Receiving severe wounds, which disabled him, he was discharged, February 1, 1864. While at home, he was elected Auditor of Warren County, by over 2,000 majority, but, recovering from his wounds, he re-entered the service, March 14, 1865, as Lieutenant Colonel of the One Hundred and Ninety-fourth Ohio Volunteer Infantry. He was promoted to Colonel October 22, 1865, and was mustered out with his regiment October 24, 1865. He had, on March 13, 1865, been brevetted Brigadier for Gallant and meritorious service. After the war, he received a medal bearing the appropriate inscription, with the motto of the State of Ohio, “Imperium in Imperio,” which medal was given to but four other persons in the State. Upon recommendation of the best men in the district, he was appointed by the President Assessor of Internal Revenue for the Third District of Ohio, and he retained the office for eighteen months, when, not agreeing with the administration, he resigned. He was wounded in the leg at Perryville, and was crippled for life; wounded in the throat at Stone River and received several minor wounds, from the effects of which a naturally strong constitution brought him safely. He died on December 5, 1871, in his room at the Phillips House, Dayton, having, in a state of desperation, caused by financial difficulties, taken his own life by a shot from his revolver. Thus died, at the age of thirty-six, one of Warren County’s noblest soldiers and warmest-hearted citizens. His death was a sad shock to his friends, who were many, for, by his genial and courteous manners, he had endeared himself to all associated with him.

Capt. John F. Gallaher was raised near Red Lion, Warren County, and came while a young man to Franklin, where he worked at his trade of carpenter. He went to Camp Dennison while O. C. Maxwell's company was there, and enlisting, was chosen as Second Lieutenant. He served with gallantry, but was captured, and, with many others, consigned to the Southern prisons, ending up at last with the noted Libby. While here, he, in conjunction with others, made their escape by tunneling under the street. Capt. Gallaher was the planner and the first to pass through the tunnel, and was also one of the few to reach home. He served with his regiment until the close of the war. After the war, he was in the revenue business for several years, and finally was obliged to retire and take a trip to the South for the benefit of his health. He became active in the interests of the town, was one of the Council and also one of the original stockholders in the Franklin Paper Company. He died a few years since of consumption.

Col. John Kell was a native of Germany. He spent his life mostly in America, and when the Mexican war broke out was a resident of Steubenville. He came to Franklin about 1856, and opened a tailor shop. He was made Postmaster by Buchanan. Having been in the Mexican war, his military proclivities manifested themselves in the interest he felt in all military affairs. He organized a company, which, from their uniform, was called the Franklin Greys—Captain, J. Kell; First Lieutenant, P. S. Turner; Second Lieutenant, O. C. Maxwell; Orderly, I. M. Snell. This company became celebrated for its proficiency in drill, and when the war broke out, almost all of its members enlisted and the company retained its organization. When they returned from the three-months' service, he was appointed Lieutenant Colonel of the Second Ohio Volunteer Infantry, and entered the Service. He was killed at the battle of Stone River. His body was brought home and buried with Masonic rites in the cemetery east of the canal.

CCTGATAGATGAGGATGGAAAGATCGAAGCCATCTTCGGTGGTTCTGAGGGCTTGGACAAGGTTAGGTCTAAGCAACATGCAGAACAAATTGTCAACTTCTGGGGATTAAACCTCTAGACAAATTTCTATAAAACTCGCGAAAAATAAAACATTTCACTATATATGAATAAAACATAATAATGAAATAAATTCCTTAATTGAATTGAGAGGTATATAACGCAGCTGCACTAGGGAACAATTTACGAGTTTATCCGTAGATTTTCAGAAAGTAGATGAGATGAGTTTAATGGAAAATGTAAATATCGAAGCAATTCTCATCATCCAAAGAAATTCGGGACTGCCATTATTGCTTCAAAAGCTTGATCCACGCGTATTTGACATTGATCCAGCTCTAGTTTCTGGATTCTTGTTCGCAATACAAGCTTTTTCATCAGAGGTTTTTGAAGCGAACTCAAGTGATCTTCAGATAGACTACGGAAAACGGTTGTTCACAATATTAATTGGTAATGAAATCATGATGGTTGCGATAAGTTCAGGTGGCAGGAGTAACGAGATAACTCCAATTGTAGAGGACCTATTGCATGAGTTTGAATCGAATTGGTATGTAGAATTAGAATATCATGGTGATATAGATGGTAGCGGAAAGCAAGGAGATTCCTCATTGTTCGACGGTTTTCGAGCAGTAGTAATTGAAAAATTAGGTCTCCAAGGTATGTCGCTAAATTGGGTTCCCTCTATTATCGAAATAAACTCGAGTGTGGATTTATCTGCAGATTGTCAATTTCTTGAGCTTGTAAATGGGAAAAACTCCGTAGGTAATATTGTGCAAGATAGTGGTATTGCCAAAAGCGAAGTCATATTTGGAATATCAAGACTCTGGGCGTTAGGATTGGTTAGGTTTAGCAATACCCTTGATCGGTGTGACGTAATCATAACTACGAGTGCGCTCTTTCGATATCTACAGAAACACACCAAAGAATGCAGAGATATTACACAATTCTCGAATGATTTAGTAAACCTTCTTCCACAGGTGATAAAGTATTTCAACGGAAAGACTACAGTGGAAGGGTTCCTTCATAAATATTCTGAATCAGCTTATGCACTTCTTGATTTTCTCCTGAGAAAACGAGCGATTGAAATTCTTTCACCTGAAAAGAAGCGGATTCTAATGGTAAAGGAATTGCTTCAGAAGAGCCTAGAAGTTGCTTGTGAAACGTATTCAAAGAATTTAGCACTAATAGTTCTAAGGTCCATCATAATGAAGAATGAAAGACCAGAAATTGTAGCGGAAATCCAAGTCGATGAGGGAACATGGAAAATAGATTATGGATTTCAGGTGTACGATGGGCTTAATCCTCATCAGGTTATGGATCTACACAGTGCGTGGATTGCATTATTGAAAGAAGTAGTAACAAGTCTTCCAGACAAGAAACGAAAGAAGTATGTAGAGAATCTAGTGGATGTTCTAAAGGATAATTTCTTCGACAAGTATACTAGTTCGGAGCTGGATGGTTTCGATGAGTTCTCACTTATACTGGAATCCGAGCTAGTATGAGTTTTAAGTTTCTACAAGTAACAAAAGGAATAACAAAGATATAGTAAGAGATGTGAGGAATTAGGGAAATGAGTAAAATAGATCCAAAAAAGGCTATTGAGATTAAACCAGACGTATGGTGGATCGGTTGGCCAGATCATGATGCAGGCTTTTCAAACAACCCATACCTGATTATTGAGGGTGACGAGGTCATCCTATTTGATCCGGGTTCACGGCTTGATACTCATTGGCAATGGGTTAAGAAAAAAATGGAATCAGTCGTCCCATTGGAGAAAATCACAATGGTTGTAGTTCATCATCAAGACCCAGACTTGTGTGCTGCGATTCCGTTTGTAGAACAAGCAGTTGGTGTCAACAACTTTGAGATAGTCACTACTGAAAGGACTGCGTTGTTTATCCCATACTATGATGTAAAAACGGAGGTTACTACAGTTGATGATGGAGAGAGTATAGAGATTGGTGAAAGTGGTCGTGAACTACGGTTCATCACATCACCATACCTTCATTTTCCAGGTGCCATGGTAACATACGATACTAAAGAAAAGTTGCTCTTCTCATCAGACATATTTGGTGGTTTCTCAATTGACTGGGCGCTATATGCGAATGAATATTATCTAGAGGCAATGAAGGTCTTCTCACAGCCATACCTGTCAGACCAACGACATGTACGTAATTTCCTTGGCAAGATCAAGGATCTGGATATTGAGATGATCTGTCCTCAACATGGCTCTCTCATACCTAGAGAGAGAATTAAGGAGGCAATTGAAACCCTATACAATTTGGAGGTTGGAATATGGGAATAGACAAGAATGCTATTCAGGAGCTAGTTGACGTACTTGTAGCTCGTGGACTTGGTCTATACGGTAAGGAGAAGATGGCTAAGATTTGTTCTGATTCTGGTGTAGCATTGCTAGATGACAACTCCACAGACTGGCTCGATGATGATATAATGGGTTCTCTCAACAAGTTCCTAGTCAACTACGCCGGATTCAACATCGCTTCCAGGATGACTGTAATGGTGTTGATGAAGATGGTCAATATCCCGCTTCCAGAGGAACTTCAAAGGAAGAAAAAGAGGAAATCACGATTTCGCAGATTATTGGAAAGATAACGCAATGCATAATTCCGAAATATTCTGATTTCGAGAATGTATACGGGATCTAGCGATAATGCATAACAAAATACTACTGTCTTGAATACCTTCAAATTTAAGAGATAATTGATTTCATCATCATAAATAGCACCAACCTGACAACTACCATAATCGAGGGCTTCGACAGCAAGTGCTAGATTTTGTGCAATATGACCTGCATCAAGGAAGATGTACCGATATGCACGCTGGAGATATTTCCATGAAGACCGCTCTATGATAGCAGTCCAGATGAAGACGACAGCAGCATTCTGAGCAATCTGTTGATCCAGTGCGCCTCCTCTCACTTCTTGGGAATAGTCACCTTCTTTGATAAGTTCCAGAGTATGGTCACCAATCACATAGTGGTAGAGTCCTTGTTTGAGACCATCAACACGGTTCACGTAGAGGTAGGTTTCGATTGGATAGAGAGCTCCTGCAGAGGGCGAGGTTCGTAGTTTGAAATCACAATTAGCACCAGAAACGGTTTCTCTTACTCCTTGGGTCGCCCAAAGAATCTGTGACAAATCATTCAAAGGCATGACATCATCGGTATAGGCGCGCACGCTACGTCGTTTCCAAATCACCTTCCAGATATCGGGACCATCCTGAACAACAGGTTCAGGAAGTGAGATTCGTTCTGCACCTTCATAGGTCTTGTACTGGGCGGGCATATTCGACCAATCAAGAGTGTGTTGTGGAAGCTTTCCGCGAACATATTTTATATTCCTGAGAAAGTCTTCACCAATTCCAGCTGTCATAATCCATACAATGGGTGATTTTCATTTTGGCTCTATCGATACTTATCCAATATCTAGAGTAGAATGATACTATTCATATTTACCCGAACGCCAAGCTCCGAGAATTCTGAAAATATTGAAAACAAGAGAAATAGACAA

Lieut. A. D. Schenck was born near Franklin in 1843. He became, while a mere boy, a member of the Franklin Greys, and, when the war broke out, went with the company, although but little past seventeen. He re-enlisted with Capt. Maxwell, and served with such gallantry that he was taken from his Ser-


geant's position to a place in the military academy of West Point, being admitted without an examination. He graduated with honor and was appointed First Lieutenant of artillery. He has been stationed at various points, being for some time on detached duty at Iowa University as teacher of history and military tactics. He is now on duty at Washington, D. C.

Lieut. William Kell, son of Col. John Kell, served with his father from the beginning of the war until the death of his father; he remained at his regiment until it was mustered out, when he located in Lebanon as a tailor. Numerous friends of his father made some efforts in his behalf, which resulted in his appointment to a Lieutenancy in the regular army.

Peter M. Dechant was born in Franklin, Ohio, in 1848. He attended the public schools until about sixteen years old, and then went to Notre Dame University, at South Bend, Ind., where he graduated with the honors of his class. He immediately entered a law office in Dayton, and, after two years spent in study, entered the bar and opened an office in Franklin. He soon acquired a reputation in law, and, being nominated for the State Senate by the Democratic party, was elected by a large majority, receiving many Republican votes at home and throughout the district. So arduous were the labors of the campaign, however, that his health was impaired, and, after serving one year in the Assembly, he came home and gradually declined until death carried him away in early manhood.

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This page created 7 September 2003 and last updated 3 January, 2013